One fertile area of inquiry is the Public Offering Statement (POS). By law, the seller of a new condo must provide the buyer with POS, which contains a variety of information about the condo development. Upon receipt, the buyer has a 7 day right of rescission and can therefore rescind the contract within that period with a full return of the earnest money. The seller must also provide the buyer with “all material amendments” to the POS, and upon receipt the buyer has another right of rescission if the “purchaser would have that right under generally applicable legal principles.”

Therein lies the rub, of course. These “generally applicable legal principles” are not spelled out in the statute, so it is a bit of an open question as to the extent of a change in the POS (between when provided to the buyer initially and when finalized) that gives rise to another right of rescission. Regardless, however, it creates an arguable point with attendant risk to all parties if they are unable to voluntarily resolve the dispute. Since every POS changes between the initial, presale version and the final version, a buyer can usually use these changes to negotiate at least a partial return of the earnest money.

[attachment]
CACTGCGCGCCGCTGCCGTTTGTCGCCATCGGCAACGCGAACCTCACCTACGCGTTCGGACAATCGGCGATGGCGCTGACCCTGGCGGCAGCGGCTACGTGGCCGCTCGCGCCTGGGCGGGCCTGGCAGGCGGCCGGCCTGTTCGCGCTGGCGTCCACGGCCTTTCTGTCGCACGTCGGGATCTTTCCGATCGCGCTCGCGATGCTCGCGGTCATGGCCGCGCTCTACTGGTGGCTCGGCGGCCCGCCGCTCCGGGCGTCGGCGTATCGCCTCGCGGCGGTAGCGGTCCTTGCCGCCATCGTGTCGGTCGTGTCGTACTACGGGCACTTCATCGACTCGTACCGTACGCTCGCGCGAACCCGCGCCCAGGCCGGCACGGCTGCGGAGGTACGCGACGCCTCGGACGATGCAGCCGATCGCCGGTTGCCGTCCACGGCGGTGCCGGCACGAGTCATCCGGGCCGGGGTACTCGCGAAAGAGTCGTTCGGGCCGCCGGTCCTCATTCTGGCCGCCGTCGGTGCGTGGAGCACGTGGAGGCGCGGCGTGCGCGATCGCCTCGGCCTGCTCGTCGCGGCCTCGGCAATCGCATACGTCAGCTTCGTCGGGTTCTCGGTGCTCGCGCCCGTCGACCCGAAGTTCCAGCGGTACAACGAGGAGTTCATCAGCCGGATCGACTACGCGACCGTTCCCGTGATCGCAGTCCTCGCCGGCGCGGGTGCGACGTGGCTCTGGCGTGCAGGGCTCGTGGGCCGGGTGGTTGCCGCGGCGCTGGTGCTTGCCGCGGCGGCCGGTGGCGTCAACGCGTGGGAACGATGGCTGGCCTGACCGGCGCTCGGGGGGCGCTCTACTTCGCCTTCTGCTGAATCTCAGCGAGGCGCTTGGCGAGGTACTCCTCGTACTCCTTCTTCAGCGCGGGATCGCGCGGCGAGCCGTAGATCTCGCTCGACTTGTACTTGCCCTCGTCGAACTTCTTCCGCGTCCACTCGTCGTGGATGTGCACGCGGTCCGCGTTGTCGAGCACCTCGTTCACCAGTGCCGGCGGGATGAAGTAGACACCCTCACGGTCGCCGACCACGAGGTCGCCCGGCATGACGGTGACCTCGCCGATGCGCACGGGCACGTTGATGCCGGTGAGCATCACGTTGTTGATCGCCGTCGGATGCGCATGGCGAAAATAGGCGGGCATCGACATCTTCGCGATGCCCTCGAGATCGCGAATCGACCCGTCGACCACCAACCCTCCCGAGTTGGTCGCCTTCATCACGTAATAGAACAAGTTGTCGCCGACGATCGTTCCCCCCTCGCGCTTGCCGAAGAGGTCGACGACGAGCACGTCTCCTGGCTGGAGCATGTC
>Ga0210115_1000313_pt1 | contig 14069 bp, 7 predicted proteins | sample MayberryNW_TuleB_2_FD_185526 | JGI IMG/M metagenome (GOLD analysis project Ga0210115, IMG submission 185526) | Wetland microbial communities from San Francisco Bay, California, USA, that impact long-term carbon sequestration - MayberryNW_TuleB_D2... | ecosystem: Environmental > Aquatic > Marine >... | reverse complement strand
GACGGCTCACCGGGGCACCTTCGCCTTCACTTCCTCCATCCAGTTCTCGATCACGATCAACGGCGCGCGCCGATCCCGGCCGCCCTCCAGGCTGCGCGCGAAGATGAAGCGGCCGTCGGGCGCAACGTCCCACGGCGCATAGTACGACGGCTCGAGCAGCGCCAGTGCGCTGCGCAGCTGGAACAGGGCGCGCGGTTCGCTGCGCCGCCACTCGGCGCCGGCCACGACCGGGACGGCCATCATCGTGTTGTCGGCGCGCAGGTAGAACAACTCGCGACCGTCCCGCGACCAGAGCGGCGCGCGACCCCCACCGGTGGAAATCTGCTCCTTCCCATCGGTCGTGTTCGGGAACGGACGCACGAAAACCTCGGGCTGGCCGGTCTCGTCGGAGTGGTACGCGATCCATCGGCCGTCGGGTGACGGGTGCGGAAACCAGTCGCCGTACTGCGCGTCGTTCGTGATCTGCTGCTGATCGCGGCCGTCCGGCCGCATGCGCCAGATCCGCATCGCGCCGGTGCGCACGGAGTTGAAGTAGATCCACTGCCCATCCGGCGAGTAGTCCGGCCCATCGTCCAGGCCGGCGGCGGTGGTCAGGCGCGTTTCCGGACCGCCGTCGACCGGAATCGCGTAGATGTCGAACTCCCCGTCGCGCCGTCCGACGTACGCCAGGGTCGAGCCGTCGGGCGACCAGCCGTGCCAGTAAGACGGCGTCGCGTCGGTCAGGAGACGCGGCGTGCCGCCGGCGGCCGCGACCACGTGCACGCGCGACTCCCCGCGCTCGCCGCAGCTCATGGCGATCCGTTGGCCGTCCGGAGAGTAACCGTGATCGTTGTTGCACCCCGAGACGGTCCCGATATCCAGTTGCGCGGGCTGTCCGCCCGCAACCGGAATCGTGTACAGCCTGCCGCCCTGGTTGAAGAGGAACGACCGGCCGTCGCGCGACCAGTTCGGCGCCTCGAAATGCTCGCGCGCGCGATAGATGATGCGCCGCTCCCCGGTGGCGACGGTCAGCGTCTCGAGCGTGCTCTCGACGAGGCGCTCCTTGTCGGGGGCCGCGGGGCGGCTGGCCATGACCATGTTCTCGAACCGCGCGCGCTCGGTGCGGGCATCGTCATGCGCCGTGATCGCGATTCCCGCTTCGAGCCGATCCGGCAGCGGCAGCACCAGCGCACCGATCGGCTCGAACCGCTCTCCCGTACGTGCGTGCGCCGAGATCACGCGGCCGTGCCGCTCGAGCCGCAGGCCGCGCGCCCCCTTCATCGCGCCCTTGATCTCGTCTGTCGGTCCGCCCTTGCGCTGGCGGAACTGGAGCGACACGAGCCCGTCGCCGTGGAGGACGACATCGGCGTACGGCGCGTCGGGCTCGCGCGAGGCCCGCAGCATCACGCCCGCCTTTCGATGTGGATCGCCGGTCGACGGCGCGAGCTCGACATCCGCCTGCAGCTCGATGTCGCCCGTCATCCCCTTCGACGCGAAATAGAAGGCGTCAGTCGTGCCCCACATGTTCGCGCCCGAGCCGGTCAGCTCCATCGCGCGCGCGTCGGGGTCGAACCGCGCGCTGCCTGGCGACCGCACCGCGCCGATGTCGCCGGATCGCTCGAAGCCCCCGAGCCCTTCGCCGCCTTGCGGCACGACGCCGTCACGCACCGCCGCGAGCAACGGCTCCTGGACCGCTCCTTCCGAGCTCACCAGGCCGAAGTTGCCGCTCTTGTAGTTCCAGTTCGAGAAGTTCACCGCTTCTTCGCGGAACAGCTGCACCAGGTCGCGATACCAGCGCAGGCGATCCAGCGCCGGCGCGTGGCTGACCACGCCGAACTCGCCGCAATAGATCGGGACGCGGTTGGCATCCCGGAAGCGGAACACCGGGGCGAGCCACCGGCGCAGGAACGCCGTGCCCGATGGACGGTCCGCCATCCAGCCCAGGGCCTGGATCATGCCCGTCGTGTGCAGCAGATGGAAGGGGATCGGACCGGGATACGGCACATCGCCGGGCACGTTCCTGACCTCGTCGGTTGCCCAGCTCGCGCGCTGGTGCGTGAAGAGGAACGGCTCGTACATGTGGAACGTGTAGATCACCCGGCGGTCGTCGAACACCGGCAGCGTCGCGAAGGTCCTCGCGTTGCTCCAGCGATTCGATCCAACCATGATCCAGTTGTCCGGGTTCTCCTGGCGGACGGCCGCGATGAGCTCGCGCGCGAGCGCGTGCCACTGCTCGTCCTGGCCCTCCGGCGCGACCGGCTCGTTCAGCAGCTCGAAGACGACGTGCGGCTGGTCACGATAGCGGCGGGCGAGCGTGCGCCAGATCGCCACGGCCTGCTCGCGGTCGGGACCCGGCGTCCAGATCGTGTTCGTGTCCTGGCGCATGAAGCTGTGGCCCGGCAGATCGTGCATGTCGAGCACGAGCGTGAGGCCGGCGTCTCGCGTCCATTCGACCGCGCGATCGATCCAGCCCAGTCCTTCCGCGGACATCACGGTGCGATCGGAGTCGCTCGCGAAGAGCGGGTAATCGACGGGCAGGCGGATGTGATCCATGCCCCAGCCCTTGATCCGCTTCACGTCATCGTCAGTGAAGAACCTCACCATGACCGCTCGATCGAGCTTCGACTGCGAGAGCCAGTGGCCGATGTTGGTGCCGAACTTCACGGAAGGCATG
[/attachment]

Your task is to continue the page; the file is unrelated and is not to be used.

There are other “arguable points” as well, all of which can lead to a negotiated resolution and a return of at least some of the money. Many developers are apparently unaware of the Interstate Land Sales Disclosure Act, a federal law that applies to large-scale developments. This statute has several requirements, including a disclosure requirement similar to the POS. If the seller fails to abide by the requirements of this federal statute, the buyer may have a right of rescission. There are many exceptions to this statue, but as long as there is some doubt, it will assist the buyer in negotiating a resolution.

In the final analysis, it is probably worth it to hire an attorney if there is a substantial amount of earnest money at issue (almost guaranteed if you’re talking about a luxury condo). The attorney will be able to identify those legal issues that can be used to negotiate a resolution. In doing so, you will probably get some of your earnest money back, and that total will probably be more than what you spent on attorney’s fees.